I can remember vividly how my grandmother's ruptured achilles tendon was blown off by her physician 9  or so years ago.  She had asked whether it could be the Cipro that she had been taking for a UTI that caused the tendon rupture, and he said "no way."

Of course it could.  At that time, there was only letter in NEJM that I could find .. but since she was paying for much of my medical school tuition … I guess I did more research on it than he did. 

The report above reminds us that even the newer quinolones can do this – yet another reason to avoid them.

Clinical Pearls

Today's unrelated tidbits:

  • A great tool for helping men with a decision for/against PSA testing.  This thing is buried deep in the guts AAFP website – so deep that I couldn't find it.  Here it is
  • A very good review article on dx/work-up of fatigue.
  • Excellent guidelines on Otitis, pharyngitis and bronchitis
  • Baysean Calculator.

The last one is the best of many calculators out on the web.  Here's why – it combines the calculations of likelihood ratios with the calculation of PPV and NPV.  Huh?  Terms for normal humans: 

a) How good is the test that I'm doing for this disease? (sensitivity) let's take one that is VERY common:  the "rapid strep" test.  It's pretty good, but not perfect.  Let's say it's 85% sensitive.  This means that 15% of the time it will miss strep throat.  So … does a patient in my office with a sore throat and a negative "rapid strep" have a 15% chance of having strep throat?  Nope.  Read on.

b) How accurate is the test? (specificity).  If I get a positive result – how sure can I be that the patient really has it?  In the case of the rapid strep – darn sure.  Let's say 99%.

c) How likely is THIS patient to have this disease given their symptoms?  Long story – Kids are more likely to have it than adults.  Let's say an adult has a 10% chance of having a sore throat caused by strep – and a kids have a 25% chance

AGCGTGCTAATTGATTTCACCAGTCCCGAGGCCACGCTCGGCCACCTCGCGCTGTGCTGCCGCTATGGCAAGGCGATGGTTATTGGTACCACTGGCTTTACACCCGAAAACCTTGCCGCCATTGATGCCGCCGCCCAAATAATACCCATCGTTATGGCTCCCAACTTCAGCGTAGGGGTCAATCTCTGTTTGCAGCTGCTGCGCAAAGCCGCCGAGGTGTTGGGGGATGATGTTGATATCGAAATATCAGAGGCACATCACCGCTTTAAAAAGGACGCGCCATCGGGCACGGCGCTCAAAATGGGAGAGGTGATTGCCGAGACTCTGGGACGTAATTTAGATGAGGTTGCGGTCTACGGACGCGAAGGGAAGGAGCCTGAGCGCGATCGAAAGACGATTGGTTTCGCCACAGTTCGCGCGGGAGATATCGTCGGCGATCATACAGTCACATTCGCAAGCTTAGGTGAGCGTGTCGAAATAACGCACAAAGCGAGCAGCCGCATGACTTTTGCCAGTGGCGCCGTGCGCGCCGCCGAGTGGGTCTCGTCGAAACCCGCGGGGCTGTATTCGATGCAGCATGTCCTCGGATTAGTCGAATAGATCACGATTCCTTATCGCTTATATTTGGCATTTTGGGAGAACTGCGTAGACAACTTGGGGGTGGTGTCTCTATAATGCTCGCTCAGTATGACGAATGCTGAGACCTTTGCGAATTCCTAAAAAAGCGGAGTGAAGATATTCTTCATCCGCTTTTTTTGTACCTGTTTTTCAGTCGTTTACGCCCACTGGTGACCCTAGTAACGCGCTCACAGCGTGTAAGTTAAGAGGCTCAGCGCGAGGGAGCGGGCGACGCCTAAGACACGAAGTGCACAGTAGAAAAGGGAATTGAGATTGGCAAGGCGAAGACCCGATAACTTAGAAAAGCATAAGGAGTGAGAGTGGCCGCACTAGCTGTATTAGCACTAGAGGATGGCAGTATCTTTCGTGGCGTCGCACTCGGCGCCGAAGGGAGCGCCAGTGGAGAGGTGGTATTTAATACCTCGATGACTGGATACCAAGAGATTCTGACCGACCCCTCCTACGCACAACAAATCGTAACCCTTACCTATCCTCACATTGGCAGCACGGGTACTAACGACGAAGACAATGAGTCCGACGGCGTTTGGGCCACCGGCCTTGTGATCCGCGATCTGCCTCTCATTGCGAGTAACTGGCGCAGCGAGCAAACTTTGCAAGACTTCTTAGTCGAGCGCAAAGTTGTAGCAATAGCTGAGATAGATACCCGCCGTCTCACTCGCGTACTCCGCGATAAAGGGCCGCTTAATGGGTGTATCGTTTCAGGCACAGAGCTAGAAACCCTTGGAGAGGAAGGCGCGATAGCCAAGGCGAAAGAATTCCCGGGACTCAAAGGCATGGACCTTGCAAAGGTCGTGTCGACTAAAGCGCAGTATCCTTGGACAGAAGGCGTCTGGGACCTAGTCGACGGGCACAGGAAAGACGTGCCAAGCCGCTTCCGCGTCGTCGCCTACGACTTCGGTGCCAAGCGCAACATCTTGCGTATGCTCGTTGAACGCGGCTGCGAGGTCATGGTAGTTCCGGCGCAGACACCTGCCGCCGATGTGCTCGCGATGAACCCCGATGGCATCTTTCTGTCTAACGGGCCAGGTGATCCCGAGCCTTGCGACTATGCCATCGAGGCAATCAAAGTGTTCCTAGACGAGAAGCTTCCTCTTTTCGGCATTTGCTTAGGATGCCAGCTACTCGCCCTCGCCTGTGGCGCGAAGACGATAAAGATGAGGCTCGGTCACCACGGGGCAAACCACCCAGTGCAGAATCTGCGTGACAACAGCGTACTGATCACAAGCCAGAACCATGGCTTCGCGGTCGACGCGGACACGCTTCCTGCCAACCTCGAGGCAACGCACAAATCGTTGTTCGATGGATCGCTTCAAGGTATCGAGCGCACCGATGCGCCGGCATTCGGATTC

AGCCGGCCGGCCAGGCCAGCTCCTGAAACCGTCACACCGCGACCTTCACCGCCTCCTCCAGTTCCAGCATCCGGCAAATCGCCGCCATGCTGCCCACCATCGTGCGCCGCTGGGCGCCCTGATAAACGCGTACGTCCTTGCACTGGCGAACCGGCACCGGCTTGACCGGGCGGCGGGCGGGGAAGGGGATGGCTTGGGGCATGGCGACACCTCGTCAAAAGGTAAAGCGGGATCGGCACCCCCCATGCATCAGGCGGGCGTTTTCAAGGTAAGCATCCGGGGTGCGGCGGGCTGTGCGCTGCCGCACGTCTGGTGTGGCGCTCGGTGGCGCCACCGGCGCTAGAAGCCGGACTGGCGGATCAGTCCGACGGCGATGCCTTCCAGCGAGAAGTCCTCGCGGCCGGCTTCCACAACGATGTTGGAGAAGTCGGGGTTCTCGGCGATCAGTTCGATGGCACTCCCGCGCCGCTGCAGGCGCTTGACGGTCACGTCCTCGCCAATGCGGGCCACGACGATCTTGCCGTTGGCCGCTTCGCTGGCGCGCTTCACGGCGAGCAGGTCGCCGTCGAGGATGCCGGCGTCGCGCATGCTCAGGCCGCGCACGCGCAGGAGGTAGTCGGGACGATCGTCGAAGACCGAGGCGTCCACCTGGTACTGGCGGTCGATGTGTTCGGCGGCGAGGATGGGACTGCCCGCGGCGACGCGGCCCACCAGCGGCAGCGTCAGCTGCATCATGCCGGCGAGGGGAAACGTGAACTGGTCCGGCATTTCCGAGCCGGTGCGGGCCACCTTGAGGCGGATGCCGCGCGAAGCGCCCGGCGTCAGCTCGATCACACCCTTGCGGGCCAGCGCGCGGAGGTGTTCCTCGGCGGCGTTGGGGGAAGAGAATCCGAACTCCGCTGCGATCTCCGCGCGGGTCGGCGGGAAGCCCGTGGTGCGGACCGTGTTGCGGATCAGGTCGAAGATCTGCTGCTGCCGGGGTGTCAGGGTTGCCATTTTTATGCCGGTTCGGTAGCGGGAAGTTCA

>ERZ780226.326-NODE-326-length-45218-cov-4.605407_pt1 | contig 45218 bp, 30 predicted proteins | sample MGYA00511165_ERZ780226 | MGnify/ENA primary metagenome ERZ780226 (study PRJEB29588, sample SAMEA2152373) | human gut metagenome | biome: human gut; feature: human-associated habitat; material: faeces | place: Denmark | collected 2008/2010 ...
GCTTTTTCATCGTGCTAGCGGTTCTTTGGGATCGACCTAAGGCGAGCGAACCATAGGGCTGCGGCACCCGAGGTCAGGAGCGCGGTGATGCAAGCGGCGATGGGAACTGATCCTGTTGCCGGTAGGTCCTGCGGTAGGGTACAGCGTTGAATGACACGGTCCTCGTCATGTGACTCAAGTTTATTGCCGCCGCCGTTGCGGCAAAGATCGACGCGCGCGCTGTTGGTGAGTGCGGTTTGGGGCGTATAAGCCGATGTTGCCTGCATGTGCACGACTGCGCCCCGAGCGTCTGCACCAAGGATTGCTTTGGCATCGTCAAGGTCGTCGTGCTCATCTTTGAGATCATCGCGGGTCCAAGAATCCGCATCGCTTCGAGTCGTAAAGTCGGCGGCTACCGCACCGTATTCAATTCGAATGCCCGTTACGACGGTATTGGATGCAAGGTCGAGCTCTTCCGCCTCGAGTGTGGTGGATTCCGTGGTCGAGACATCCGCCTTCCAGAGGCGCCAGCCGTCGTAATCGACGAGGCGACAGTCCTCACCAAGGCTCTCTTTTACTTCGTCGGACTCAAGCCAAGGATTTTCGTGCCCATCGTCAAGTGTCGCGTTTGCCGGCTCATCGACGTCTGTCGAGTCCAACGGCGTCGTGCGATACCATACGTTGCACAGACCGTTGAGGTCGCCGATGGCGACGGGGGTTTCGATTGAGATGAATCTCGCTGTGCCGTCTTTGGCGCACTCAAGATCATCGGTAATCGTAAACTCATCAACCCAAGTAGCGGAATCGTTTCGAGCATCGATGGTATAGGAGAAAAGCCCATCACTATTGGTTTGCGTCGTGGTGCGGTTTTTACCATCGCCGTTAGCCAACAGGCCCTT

So now we can use the calculator.  Enter a prevalence of 25% (it's a kid with a  sore throat) and a sensitivty of 80% and a specificty of 99%. 

PTL- .. The post-test likelihood of a negative test = .048  So a kid with a negative rapid strep has only a 5% chance of having strep throat – not 15% like we thought above.

But we can play with this plot even more.  We know from the long story above (click it – it's a very good article) that the kid with a cough and no adenopathy is much less likely to have strep than the kid with no cough and positive anterior adenopathy.  So let's say our patient has a cough and runny nose and not much of a fever.  Hmm .. doesn't sound much like strep.  But he does have a sore throat.  Let's move his "prevalence" score to 10%.

Yikes.  Now the PTL- is .01 — not very likely that this kid has strep.

So now you see why I'm not compelled to send a follow-up culture (with sensitivity of 90% rather than 85%) if I get a negative rapid strep.